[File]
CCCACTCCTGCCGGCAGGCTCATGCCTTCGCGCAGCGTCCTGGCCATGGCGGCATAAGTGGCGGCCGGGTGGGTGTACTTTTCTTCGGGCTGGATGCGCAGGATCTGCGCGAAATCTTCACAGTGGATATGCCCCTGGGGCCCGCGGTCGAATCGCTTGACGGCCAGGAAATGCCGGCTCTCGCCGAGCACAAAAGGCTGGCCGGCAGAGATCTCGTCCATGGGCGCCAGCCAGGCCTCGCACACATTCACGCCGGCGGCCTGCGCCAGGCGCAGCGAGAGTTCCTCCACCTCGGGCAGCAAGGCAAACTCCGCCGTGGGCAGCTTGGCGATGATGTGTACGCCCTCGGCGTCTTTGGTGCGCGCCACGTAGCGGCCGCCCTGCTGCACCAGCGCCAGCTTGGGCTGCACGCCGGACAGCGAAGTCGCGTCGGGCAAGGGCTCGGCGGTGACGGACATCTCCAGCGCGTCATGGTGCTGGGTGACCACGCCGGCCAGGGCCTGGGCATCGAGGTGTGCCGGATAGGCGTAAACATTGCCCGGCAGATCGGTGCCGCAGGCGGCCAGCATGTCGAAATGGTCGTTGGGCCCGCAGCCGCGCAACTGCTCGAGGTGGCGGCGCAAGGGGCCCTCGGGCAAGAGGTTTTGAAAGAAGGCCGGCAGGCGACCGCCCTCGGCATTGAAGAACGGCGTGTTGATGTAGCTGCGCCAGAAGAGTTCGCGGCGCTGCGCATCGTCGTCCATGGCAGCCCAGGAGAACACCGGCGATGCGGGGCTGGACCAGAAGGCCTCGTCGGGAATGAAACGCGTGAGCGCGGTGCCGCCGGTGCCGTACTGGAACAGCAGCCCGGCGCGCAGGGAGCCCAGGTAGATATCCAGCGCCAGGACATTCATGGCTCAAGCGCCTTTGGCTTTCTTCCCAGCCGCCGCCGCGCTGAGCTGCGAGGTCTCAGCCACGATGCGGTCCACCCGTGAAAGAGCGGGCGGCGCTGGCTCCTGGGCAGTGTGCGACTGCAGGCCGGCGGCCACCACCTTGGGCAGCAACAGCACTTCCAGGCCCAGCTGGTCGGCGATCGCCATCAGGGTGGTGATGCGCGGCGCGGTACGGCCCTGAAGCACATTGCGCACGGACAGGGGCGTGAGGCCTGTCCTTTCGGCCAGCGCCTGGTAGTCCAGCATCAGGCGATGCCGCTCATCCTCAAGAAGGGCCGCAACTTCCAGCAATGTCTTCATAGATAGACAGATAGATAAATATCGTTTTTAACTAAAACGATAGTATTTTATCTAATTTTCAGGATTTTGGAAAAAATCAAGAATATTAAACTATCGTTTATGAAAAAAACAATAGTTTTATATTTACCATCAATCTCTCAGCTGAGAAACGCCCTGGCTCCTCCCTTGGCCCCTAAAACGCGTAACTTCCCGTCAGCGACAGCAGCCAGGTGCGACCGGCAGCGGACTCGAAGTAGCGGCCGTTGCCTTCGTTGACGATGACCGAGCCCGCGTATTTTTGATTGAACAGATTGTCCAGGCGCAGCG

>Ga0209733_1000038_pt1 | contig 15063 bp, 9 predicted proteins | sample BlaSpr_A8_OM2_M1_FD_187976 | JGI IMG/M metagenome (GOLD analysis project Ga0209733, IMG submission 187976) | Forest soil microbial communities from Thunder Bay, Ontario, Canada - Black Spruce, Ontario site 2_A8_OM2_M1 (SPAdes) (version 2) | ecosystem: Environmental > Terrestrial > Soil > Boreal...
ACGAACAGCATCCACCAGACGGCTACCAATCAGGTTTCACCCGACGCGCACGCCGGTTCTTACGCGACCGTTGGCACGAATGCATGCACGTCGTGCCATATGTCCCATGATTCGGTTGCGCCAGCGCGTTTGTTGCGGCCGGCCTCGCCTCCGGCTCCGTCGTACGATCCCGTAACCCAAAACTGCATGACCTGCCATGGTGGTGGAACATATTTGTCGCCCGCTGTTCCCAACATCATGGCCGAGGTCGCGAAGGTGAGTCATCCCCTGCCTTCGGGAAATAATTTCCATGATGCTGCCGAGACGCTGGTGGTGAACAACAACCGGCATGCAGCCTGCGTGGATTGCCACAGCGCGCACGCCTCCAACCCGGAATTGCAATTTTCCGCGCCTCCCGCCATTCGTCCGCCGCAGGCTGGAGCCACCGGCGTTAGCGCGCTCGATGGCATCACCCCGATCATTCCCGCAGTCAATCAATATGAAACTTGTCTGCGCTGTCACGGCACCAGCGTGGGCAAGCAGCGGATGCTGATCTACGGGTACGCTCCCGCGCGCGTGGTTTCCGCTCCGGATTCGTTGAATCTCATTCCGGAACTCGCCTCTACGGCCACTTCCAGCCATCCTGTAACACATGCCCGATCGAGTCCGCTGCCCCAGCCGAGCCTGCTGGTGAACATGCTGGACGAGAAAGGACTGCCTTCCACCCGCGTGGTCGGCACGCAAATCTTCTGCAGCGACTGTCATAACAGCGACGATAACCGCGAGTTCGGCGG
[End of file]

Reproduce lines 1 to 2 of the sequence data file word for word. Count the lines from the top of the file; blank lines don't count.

CCCACTCCTGCCGGCAGGCTCATGCCTTCGCGCAGCGTCCTGGCCATGGCGGCATAAGTGGCGGCCGGGTGGGTGTACTTTTCTTCGGGCTGGATGCGCAGGATCTGCGCGAAATCTTCACAGTGGATATGCCCCTGGGGCCCGCGGTCGAATCGCTTGACGGCCAGGAAATGCCGGCTCTCGCCGAGCACAAAAGGCTGGCCGGCAGAGATCTCGTCCATGGGCGCCAGCCAGGCCTCGCACACATTCACGCCGGCGGCCTGCGCCAGGCGCAGCGAGAGTTCCTCCACCTCGGGCAGCAAGGCAAACTCCGCCGTGGGCAGCTTGGCGATGATGTGTACGCCCTCGGCGTCTTTGGTGCGCGCCACGTAGCGGCCGCCCTGCTGCACCAGCGCCAGCTTGGGCTGCACGCCGGACAGCGAAGTCGCGTCGGGCAAGGGCTCGGCGGTGACGGACATCTCCAGCGCGTCATGGTGCTGGGTGACCACGCCGGCCAGGGCCTGGGCATCGAGGTGTGCCGGATAGGCGTAAACATTGCCCGGCAGATCGGTGCCGCAGGCGGCCAGCATGTCGAAATGGTCGTTGGGCCCGCAGCCGCGCAACTGCTCGAGGTGGCGGCGCAAGGGGCCCTCGGGCAAGAGGTTTTGAAAGAAGGCCGGCAGGCGACCGCCCTCGGCATTGAAGAACGGCGTGTTGATGTAGCTGCGCCAGAAGAGTTCGCGGCGCTGCGCATCGTCGTCCATGGCAGCCCAGGAGAACACCGGCGATGCGGGGCTGGACCAGAAGGCCTCGTCGGGAATGAAACGCGTGAGCGCGGTGCCGCCGGTGCCGTACTGGAACAGCAGCCCGGCGCGCAGGGAGCCCAGGTAGATATCCAGCGCCAGGACATTCATGGCTCAAGCGCCTTTGGCTTTCTTCCCAGCCGCCGCCGCGCTGAGCTGCGAGGTCTCAGCCACGATGCGGTCCACCCGTGAAAGAGCGGGCGGCGCTGGCTCCTGGGCAGTGTGCGACTGCAGGCCGGCGGCCACCACCTTGGGCAGCAACAGCACTTCCAGGCCCAGCTGGTCGGCGATCGCCATCAGGGTGGTGATGCGCGGCGCGGTACGGCCCTGAAGCACATTGCGCACGGACAGGGGCGTGAGGCCTGTCCTTTCGGCCAGCGCCTGGTAGTCCAGCATCAGGCGATGCCGCTCATCCTCAAGAAGGGCCGCAACTTCCAGCAATGTCTTCATAGATAGACAGATAGATAAATATCGTTTTTAACTAAAACGATAGTATTTTATCTAATTTTCAGGATTTTGGAAAAAATCAAGAATATTAAACTATCGTTTATGAAAAAAACAATAGTTTTATATTTACCATCAATCTCTCAGCTGAGAAACGCCCTGGCTCCTCCCTTGGCCCCTAAAACGCGTAACTTCCCGTCAGCGACAGCAGCCAGGTGCGACCGGCAGCGGACTCGAAGTAGCGGCCGTTGCCTTCGTTGACGATGACCGAGCCCGCGTATTTTTGATTGAACAGATTGTCCAGGCGCAGCG

>Ga0209733_1000038_pt1 | contig 15063 bp, 9 predicted proteins | sample BlaSpr_A8_OM2_M1_FD_187976 | JGI IMG/M metagenome (GOLD analysis project Ga0209733, IMG submission 187976) | Forest soil microbial communities from Thunder Bay, Ontario, Canada - Black Spruce, Ontario site 2_A8_OM2_M1 (SPAdes) (version 2) | ecosystem: Environmental > Terrestrial > Soil > Boreal...